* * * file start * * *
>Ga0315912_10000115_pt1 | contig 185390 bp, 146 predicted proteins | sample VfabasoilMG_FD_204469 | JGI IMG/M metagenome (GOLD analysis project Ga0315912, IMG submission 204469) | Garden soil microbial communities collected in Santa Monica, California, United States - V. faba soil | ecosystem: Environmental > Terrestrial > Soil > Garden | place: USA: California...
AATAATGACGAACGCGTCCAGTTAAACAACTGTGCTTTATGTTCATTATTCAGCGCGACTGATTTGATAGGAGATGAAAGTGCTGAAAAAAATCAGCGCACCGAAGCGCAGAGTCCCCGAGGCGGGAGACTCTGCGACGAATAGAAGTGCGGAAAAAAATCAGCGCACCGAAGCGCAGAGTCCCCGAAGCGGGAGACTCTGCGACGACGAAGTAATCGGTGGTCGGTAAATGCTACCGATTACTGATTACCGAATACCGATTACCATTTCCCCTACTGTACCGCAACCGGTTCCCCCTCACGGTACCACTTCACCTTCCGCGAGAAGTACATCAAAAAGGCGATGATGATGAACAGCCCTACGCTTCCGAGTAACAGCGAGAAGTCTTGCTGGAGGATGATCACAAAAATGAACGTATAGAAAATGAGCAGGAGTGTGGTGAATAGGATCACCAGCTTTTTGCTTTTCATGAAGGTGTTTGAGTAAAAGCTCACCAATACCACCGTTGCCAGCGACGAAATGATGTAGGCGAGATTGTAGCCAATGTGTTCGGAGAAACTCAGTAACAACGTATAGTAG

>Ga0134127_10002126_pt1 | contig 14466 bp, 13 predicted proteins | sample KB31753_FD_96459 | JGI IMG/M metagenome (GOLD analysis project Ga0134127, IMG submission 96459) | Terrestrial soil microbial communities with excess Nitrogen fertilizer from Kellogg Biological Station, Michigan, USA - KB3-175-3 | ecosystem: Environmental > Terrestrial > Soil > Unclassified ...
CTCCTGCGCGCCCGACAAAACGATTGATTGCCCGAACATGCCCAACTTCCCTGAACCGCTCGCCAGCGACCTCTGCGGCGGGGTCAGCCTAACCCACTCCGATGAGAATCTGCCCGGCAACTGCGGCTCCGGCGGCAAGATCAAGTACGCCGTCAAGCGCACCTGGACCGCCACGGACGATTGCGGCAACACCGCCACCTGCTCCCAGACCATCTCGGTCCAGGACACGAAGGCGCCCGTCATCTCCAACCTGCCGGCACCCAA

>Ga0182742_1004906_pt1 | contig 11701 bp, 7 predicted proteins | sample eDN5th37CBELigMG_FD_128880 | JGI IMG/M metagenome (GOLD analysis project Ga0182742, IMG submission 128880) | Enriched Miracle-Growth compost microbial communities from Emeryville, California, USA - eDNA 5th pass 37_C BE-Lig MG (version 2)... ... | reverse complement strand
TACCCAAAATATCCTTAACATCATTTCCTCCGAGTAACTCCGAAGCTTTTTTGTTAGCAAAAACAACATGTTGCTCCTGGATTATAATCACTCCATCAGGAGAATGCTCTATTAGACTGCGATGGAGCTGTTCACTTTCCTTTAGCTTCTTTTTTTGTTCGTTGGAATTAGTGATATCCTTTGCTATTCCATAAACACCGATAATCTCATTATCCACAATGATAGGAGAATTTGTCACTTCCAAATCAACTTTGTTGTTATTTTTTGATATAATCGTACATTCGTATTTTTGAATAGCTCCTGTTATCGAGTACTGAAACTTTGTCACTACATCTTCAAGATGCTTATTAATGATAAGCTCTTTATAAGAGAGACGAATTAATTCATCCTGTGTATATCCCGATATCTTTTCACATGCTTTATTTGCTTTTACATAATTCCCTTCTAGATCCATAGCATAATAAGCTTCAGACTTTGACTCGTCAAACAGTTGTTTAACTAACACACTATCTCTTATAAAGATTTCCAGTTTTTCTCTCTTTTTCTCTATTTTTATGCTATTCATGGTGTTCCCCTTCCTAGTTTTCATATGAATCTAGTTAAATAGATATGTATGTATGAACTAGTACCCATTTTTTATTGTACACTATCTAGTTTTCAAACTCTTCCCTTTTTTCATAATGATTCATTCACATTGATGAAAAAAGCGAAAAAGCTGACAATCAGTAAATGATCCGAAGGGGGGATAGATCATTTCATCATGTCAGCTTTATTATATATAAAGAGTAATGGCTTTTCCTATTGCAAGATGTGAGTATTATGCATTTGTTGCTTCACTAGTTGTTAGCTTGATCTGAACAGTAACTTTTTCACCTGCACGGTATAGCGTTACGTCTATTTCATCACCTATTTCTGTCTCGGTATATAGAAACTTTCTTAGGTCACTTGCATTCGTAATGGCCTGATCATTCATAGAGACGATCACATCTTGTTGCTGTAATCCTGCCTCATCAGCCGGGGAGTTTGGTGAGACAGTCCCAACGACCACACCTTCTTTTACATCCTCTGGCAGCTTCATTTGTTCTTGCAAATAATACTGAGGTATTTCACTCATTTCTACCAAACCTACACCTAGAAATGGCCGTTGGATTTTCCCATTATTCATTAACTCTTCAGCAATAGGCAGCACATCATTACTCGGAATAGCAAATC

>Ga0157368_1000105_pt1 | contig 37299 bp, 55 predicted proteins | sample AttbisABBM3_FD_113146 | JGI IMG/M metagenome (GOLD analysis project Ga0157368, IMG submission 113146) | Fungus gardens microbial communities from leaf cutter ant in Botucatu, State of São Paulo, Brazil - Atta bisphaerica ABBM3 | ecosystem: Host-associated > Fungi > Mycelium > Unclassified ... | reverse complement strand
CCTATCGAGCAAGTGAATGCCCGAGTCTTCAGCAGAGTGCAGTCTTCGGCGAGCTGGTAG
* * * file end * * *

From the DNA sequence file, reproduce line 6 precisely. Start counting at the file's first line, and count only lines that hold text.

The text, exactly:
TACCCAAAATATCCTTAACATCATTTCCTCCGAGTAACTCCGAAGCTTTTTTGTTAGCAAAAACAACATGTTGCTCCTGGATTATAATCACTCCATCAGGAGAATGCTCTATTAGACTGCGATGGAGCTGTTCACTTTCCTTTAGCTTCTTTTTTTGTTCGTTGGAATTAGTGATATCCTTTGCTATTCCATAAACACCGATAATCTCATTATCCACAATGATAGGAGAATTTGTCACTTCCAAATCAACTTTGTTGTTATTTTTTGATATAATCGTACATTCGTATTTTTGAATAGCTCCTGTTATCGAGTACTGAAACTTTGTCACTACATCTTCAAGATGCTTATTAATGATAAGCTCTTTATAAGAGAGACGAATTAATTCATCCTGTGTATATCCCGATATCTTTTCACATGCTTTATTTGCTTTTACATAATTCCCTTCTAGATCCATAGCATAATAAGCTTCAGACTTTGACTCGTCAAACAGTTGTTTAACTAACACACTATCTCTTATAAAGATTTCCAGTTTTTCTCTCTTTTTCTCTATTTTTATGCTATTCATGGTGTTCCCCTTCCTAGTTTTCATATGAATCTAGTTAAATAGATATGTATGTATGAACTAGTACCCATTTTTTATTGTACACTATCTAGTTTTCAAACTCTTCCCTTTTTTCATAATGATTCATTCACATTGATGAAAAAAGCGAAAAAGCTGACAATCAGTAAATGATCCGAAGGGGGGATAGATCATTTCATCATGTCAGCTTTATTATATATAAAGAGTAATGGCTTTTCCTATTGCAAGATGTGAGTATTATGCATTTGTTGCTTCACTAGTTGTTAGCTTGATCTGAACAGTAACTTTTTCACCTGCACGGTATAGCGTTACGTCTATTTCATCACCTATTTCTGTCTCGGTATATAGAAACTTTCTTAGGTCACTTGCATTCGTAATGGCCTGATCATTCATAGAGACGATCACATCTTGTTGCTGTAATCCTGCCTCATCAGCCGGGGAGTTTGGTGAGACAGTCCCAACGACCACACCTTCTTTTACATCCTCTGGCAGCTTCATTTGTTCTTGCAAATAATACTGAGGTATTTCACTCATTTCTACCAAACCTACACCTAGAAATGGCCGTTGGATTTTCCCATTATTCATTAACTCTTCAGCAATAGGCAGCACATCATTACTCGGAATAGCAAATC